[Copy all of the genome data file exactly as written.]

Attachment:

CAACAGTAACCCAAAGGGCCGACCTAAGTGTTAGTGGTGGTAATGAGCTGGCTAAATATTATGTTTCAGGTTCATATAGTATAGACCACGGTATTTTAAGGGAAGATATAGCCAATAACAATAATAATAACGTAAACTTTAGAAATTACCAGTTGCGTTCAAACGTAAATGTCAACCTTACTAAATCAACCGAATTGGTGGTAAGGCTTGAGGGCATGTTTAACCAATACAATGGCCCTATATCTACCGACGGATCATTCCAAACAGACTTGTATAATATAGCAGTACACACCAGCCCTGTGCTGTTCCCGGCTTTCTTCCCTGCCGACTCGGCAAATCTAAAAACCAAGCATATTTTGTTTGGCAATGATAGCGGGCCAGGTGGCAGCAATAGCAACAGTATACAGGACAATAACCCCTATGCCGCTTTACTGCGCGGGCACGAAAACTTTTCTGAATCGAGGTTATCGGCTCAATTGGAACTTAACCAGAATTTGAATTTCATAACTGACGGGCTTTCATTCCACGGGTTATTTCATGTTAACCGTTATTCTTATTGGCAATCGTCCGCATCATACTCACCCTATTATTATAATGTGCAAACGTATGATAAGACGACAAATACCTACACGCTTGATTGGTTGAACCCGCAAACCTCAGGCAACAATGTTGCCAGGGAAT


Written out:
CAACAGTAACCCAAAGGGCCGACCTAAGTGTTAGTGGTGGTAATGAGCTGGCTAAATATTATGTTTCAGGTTCATATAGTATAGACCACGGTATTTTAAGGGAAGATATAGCCAATAACAATAATAATAACGTAAACTTTAGAAATTACCAGTTGCGTTCAAACGTAAATGTCAACCTTACTAAATCAACCGAATTGGTGGTAAGGCTTGAGGGCATGTTTAACCAATACAATGGCCCTATATCTACCGACGGATCATTCCAAACAGACTTGTATAATATAGCAGTACACACCAGCCCTGTGCTGTTCCCGGCTTTCTTCCCTGCCGACTCGGCAAATCTAAAAACCAAGCATATTTTGTTTGGCAATGATAGCGGGCCAGGTGGCAGCAATAGCAACAGTATACAGGACAATAACCCCTATGCCGCTTTACTGCGCGGGCACGAAAACTTTTCTGAATCGAGGTTATCGGCTCAATTGGAACTTAACCAGAATTTGAATTTCATAACTGACGGGCTTTCATTCCACGGGTTATTTCATGTTAACCGTTATTCTTATTGGCAATCGTCCGCATCATACTCACCCTATTATTATAATGTGCAAACGTATGATAAGACGACAAATACCTACACGCTTGATTGGTTGAACCCGCAAACCTCAGGCAACAATGTTGCCAGGGAAT